(12) United States Patent

(12) United States Patent
111111
(12)
(54)
11111111111111111111111
United States Patent
(10)
Matsiev et al.
(45)
~<\CHINE
FLUID SENSOR AND METHOD
(75) Inventors: Leonid Matsiev, San Jose, CA (US);
James Bennett, Santa Clara, CA (US);
Daniel M. Pinkas, Menlo Park, CA
(US); Mikhail Spitkovsky, Sunnyvale,
CA (US); Oleg Kolosov, San Jose, CA
(US); Shenheng Guan, Palo Alto, CA
(US); Mark Uhrich, Redwood City, CA
(US); G. Cameron Dales, Saratoga, CA
(US); John F. Varni, Los Gatos, CA
(US); Blake Walker, Eugene, OR (US);
Vladimir Gammer, San Francisco, CA
(US); Dave Padowitz, Mountain View,
CA (US); Eric Low, Berkeley, CA (US)
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Subject to any disclaimer, the tenn of this
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(21 ) Appl. No.: 10/452,264
(22) Filed:
(65)
Patent No.:
US 7,043,969 B2
Date of Patent:
May 16, 2006
(56)
(73) Assignee: Symyx Technologies, Inc., Santa Clara,
CA (US)
(*)
111111111111111111111111111111111
US007043969B2
(Continued)
Jun. 2, 2003
Prior Publication Data
US 2004/0099050 Al
Primary Examiner-Hezron Williams
Assistant Examiner-John Fitzgerald
(74) Attorney, Agent, or Firm-Senniger Powers
May 27,2004
Related U.S. Application Data
(60) Provisional application No. 60/419,404, filed on Oct.
18, 2002.
(51) Int. Cl.
GOIN 11116
(2006.01)
(52) U.S. Cl. .................... 73/54.41; 73/53.05; 73/64.42
(58) Field of Classification Search ............... 73/24.06,
73/31.06,30.04,32 A, 54.24, 54.38, 54.41,
73/61.49, 61.75; 422/68.1
See application file for complete search history.
(57)
ABSTR<\CT
A method for analyzing a fluid contained within a machine,
comprising the steps of providing a machine including a
passage for containing a fluid; placing a sensor including a
mechanical resonator in the passage; operating the resonator
to have a portion thereof translate through the fluid; and
monitoring the response of the resonator to the fluid in the
passage. A preferred sensor includes a tuning fork resonator.
13 Claims, 5 Drawing Sheets
US 7,043,969 B2
2
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Am Bamberger, P.E. Sixth Conference on Food Engineering, 1999 AIChE Amual Meeting, Dallas, Texas.
US 7,043,969 B2
5
"Micromachined viscosity sensor for real-time polymerization monitoring", O.Brand, 1.M. English, S.A. Bidstmp,
M.G. Allen, Transducers '97, 121-124 (1997).
"Frequency response of cantilever beams immersed in viscous fluids with applications to the atomic force microscope", 1.E. Sader, 1. Appl. Phys. 84, 64-76 (1998).
"Resonance response of scamling force microscopy cantilever", G.Y. Chen, R.J. Warmack, T. Thundat, and D.P.
Allison, Rev. Sci. Instnun. 65, 2532-2537(1994).
"Lecture notes on shear and friction force detection with
quartz tuning forks" Work presented at the "Ecole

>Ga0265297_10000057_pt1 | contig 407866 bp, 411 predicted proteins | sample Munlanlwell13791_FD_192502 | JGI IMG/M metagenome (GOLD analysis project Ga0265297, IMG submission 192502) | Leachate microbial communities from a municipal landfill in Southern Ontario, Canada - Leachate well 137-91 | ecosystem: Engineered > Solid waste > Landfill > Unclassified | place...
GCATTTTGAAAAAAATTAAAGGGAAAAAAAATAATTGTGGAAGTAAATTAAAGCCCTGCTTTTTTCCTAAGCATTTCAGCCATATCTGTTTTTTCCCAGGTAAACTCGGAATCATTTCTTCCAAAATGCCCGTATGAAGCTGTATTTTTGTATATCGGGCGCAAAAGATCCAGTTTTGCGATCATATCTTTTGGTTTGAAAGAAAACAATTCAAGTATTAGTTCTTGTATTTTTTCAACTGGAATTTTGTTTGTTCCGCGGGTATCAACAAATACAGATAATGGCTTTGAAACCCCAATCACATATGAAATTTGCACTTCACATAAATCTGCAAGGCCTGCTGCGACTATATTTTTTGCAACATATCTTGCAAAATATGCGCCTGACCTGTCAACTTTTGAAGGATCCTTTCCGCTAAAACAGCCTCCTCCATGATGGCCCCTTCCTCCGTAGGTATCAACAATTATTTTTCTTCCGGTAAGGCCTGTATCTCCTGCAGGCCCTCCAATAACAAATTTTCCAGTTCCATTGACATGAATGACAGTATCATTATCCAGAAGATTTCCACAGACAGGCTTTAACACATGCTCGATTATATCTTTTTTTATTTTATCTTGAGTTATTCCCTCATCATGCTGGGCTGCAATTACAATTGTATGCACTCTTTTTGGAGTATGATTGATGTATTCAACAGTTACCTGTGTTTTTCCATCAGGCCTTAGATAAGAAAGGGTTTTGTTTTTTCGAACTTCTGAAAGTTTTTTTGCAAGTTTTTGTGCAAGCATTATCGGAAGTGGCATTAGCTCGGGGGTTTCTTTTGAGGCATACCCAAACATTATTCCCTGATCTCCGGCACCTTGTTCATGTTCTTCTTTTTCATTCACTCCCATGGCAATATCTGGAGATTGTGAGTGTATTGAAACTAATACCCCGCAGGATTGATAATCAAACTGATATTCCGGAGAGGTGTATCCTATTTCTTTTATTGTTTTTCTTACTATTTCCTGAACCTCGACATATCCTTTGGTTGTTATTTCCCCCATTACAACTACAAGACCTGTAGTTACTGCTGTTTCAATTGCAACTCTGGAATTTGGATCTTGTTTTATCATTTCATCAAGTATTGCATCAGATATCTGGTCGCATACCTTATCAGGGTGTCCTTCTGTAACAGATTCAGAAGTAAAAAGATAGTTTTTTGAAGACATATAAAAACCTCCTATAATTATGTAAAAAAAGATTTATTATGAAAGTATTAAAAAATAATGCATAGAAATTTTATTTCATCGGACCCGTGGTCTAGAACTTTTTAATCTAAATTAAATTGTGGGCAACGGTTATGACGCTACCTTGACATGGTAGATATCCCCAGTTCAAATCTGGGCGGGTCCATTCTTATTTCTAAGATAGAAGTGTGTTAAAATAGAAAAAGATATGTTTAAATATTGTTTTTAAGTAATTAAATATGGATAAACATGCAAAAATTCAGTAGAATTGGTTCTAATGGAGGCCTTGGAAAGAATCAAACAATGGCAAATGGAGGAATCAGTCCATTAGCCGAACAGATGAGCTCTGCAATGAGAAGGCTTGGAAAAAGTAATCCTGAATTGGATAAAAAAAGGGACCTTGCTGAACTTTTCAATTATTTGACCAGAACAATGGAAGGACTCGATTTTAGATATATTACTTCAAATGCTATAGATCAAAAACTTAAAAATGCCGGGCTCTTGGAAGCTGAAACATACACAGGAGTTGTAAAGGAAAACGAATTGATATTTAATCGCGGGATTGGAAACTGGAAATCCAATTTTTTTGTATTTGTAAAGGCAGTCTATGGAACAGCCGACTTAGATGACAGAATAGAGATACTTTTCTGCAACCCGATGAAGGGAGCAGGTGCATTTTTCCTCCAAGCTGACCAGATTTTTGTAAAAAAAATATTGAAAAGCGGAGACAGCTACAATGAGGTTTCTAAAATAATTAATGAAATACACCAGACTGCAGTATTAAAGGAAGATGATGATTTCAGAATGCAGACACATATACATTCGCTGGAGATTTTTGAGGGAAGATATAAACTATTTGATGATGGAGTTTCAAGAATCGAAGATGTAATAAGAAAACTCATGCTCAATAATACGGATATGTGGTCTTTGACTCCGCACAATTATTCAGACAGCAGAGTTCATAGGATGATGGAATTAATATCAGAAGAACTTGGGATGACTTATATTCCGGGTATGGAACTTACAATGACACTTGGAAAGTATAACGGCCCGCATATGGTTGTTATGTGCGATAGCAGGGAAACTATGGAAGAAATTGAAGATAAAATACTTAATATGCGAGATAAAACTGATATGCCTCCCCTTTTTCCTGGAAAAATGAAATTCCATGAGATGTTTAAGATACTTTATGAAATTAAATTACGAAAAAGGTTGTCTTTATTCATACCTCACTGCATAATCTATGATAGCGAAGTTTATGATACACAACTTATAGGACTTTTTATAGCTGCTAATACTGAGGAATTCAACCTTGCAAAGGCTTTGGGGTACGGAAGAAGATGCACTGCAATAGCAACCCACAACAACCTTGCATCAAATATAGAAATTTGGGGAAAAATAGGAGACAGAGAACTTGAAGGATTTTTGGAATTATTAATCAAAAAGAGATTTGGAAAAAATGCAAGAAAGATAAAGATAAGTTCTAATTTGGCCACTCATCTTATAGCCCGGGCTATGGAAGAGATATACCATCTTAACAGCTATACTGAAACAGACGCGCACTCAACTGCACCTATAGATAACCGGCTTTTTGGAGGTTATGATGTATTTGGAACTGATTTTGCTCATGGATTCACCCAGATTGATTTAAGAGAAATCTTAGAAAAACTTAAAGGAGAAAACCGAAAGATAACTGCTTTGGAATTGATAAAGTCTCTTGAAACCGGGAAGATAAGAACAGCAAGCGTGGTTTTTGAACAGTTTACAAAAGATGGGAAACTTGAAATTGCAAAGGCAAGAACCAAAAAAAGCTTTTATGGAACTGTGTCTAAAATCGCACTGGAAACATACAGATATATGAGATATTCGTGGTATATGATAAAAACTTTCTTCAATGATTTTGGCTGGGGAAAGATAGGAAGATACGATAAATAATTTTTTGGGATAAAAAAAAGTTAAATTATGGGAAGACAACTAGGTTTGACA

Thematique du CNRS" on near-field optics, Mar. 2000, La
Londe les Maures, France by Khaled Karrai, Center for.
1. Sorab, G.S. Saloka: "Engine Oil Viscosity Swnsors Using
Disks of PZT Ceramic as Electromechanical Vibrators"
Society of Automotive Engineers SAE, No. 971702, 1997.
E. Bolnner, "Elemente der angewandten Elektronik", Aug.
1978, with English translation.
Wullner et aI., Multi-Function Microsensor for Oil Condition Monitoring Systems, pp. 1-5.
Hauptmann et aI., Ultrasonic Sensors for Process Monitoring and Chemical Analysis; State-of-the-Art and Trends,
1998, pp. 32-48.
Jakoby et aI., Viscosity Sensing Using a Love-wave Device,
1998, pp. 275-281.
Polla et aI., Processing and Characterization of Piezoelectric
Materials and Integration into Microelectromechanical Systems, 1998, pp. 563-597.
Pujari et aI., Reliable Ceramics for Advanced Heat Engines,
American Ceramic Society Bulletin, vol. 74, No.4, Apr.
1995, pp. 86-90.
Oden et aI., Viscous Drag Measurements Utilizing
Microfabricated Cantilevers, American Institute of Physics,
1996, pp. 3814-3816.
Merhaut, Theory of Electroacoustics, pp. 100 and 101.
Manalis et aI., Two-dimensional Micromechanical Bimorph
Arrays for Detection of Thermal Radiation, Appl. Phys.
Lett., vol. 70, No. 24, Jun. 16, 1997, pp. 3311-3313.
Lin et aI., Operation of an Ultra sensitive 30-MHz Quartz
Crystal Microbalance in Liquids, Analytical Chemistry, Vo.
65, No. 11, Jun. 1, 1993, pp. 1546-1551.
Li et aI., Electromechanical Behavior of PZT-Brass
Unimorphs, Joumal of the American Ceramic Society, vol.
82, No.7, 1999, pp. 1733-1740.
Landau et aI., Fluid Mechanics, pp. 96 and 97.
Cleland et aI., Fabrication of High Frequency Nonometer
Scale Mechanical Resonators from Bulk Si Crystals, App!.
Phys. Lett., vol. 69, No. 18, Oct. 28, 1996, pp. 2653-2655.
International Search Report mailed Jul. 9, 2004, PCTI
US2004/008531 (1012.l88WOl).
Ferry, Viscoelastic Properties of Polymers, Chapters 5-8, pp.
96-176.
Thompson M., Stone D., Surface-Launched Acoustic Wave
Sensors: Chemical Sensing and Thin-Film Characterization,
Apr. 23,1997,112 pages, ISBN: 0-471-12794-9, JOlnl Wiley
& Sons, New York.
Grate 1. w., Martin S. 1., White R. M., Acoustic